- 1 Evolutionary biology of high-risk multiple myeloma
- 2 UAMS Myeloma Institute Welcomes Patient Power to Little Rock Campus for Free Educational Event on the Rare Blood Cancer
- 3 Don’t Fear the Gear
- 4 Haematological cancer: Where are we now with the treatment of multiple myeloma?
- 5 Altmetric: 5More detail Article | OPEN Spatial genomic heterogeneity in multiple myeloma revealed by multi-region sequencing
- 6 Trails and Tribulations
UAMS Myeloma Institute Welcomes Patient Power to Little Rock Campus for Free Educational Event on the Rare Blood Cancer
For the second year in a row, the Myeloma Institute at the University of Arkansas for Medical Sciences is proud to partner with Patient Power for a multiple myeloma town meeting the morning of Saturday, Sept. 9 in Little Rock, Ark. All aspects of myeloma will be covered in an easy-to-follow “talk-show style” format during this free event “Living Well with Multiple Myeloma: Understanding Genetics and Developing Research.”
UAMS experts Gareth Morgan, M.D., Ph.D., director of the Myeloma Institute; Faith Davies, M.D., deputy director; Frits van Rhee, M.D., PhD., and guest expert Guido Tricot, M.D., Ph.D., formerly with the UAMS Myeloma Institute, will speak about the significance of genetic profiling, imaging and how to get involved with developing research.
Tricot, a hematologist originally from Belgium, was formerly with the UAMS Myeloma Institute. During that time, most transplant treatments involved one round of high-dose chemotherapy which killed not only the patient’s cancerous cells but also healthy ones. To improve upon this, he introduced induction chemotherapy.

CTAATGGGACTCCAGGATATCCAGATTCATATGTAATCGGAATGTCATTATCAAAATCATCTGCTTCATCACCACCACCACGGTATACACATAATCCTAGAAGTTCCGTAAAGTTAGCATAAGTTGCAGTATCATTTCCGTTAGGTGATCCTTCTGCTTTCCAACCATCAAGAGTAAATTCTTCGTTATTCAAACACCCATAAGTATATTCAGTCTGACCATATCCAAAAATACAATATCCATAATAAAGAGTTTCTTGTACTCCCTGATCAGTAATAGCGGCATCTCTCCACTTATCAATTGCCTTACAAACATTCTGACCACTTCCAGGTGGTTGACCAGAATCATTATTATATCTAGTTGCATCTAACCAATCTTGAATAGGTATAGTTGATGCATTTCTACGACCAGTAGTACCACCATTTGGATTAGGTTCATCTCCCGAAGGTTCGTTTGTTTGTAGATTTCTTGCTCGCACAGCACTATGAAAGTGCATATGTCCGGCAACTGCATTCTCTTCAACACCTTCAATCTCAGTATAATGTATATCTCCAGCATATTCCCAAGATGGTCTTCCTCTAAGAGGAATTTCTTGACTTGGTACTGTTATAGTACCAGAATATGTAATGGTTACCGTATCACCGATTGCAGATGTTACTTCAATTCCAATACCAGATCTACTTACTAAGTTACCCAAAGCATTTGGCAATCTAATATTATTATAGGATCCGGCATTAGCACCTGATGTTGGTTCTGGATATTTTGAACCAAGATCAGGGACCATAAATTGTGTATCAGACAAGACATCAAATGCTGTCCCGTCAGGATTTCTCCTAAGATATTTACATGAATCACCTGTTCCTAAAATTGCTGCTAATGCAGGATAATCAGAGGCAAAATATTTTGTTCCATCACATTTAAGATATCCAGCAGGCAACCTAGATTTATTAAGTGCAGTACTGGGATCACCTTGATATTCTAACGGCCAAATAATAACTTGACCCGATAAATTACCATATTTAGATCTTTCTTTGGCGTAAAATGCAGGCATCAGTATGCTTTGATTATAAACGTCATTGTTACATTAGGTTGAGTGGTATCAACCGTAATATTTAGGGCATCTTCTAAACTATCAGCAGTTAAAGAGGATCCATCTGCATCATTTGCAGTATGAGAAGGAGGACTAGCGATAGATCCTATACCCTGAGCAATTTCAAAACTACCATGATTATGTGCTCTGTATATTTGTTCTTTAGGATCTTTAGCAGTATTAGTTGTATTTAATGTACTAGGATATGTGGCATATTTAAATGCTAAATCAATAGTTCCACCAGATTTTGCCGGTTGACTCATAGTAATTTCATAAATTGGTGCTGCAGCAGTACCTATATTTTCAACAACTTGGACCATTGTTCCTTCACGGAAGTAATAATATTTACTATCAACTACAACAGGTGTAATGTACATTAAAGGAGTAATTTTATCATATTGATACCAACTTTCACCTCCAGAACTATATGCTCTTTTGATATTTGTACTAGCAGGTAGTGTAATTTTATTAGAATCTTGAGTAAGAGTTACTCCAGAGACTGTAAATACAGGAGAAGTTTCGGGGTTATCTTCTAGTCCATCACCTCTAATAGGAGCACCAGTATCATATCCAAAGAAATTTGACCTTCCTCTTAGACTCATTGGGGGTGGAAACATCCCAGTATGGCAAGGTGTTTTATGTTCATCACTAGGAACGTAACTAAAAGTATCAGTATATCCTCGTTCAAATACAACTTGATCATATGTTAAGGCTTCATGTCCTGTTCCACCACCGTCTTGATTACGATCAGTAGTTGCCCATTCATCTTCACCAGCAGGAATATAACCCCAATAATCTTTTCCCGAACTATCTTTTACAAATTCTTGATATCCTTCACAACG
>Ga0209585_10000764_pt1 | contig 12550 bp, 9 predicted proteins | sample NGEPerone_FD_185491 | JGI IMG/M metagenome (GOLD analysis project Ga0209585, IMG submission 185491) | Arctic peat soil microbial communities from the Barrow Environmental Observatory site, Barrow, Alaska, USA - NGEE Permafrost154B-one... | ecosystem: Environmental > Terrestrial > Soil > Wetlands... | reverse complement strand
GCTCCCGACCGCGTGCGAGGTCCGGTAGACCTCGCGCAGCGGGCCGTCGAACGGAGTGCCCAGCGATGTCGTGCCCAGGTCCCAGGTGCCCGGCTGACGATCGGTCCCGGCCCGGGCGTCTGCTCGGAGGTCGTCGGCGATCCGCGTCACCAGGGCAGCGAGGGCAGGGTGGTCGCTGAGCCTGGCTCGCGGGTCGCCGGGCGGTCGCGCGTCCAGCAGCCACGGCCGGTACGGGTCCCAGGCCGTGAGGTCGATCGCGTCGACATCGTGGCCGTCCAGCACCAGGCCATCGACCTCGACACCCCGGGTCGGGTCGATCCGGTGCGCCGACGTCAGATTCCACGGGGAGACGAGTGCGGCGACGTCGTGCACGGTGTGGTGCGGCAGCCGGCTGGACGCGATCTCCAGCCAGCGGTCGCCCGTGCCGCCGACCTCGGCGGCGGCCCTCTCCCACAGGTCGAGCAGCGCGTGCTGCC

“He is responsible for developing one of the most effective induction regimens for multiple myeloma that’s being used around the world,” Morgan said of Tricot. “The combination chemotherapy approach is really what he is known for; his work formed the basis for one the regimens we still use. It’s well tolerated, gets people into remission quickly and doesn’t damage the stem cells.”
While at UAMS, Tricot and his colleagues pioneered the use of a treatment technique which increased the median survival rate for newly diagnosed patients from 2 ½ years to 10 or more.
Tricot left UAMS in 2007 to launch the new Utah Blood and Marrow Transplant and Myeloma Program at the University of Utah’s Huntsman Cancer Institute as its director. In 2012, he joined the Holden Comprehensive Cancer Center at the University of Iowa Health Care in Iowa City, Ia. where he was most recently an emeritus professor of Internal medicine professor with hematology, oncology and blood and marrow transplantation. He is now retired and spends the most of his time in Little Rock.
During the event, hosted by patient advocate Jeff Folloder, attendees will also have the opportunity to meet and connect with others living with myeloma over complimentary breakfast and coffee.
Register at www.patientpower.info/Sept9 or call (888)739-3127 to attend this free event from 9 a.m. to 12:45 p.m., CT on Saturday, Sept. 9 at UAMS Myeloma Institute (501 Jack Stephens Drive, Little Rock, AR 72205). Parking and refreshments are complimentary. If unable to attend in-person, patients and care partners can still register (https://patientpower.info/event/myeloma-arkansas-2017) to watch online via live stream from their computer and get access to the replay.
Myeloma patients and their loved ones need to be informed of the latest treatment and research news and what it means for them, particularly genetic testing and imaging. One past town meeting attendee said, “I have such a better understanding of my myeloma since being here. I now feel confident and informed as I go back home and continue to my life.”
Patient Power® is a service of Seattle-based Patient Power, LLC led by founders Andrew and Esther Schorr, supported by team members around the world. The couple earlier founded Health Talk, offering support for people with chronic illnesses and cancer.
Andrew was diagnosed with leukemia in 1996 following a routine blood test. Visit https://www.patientpower.info/about for more info.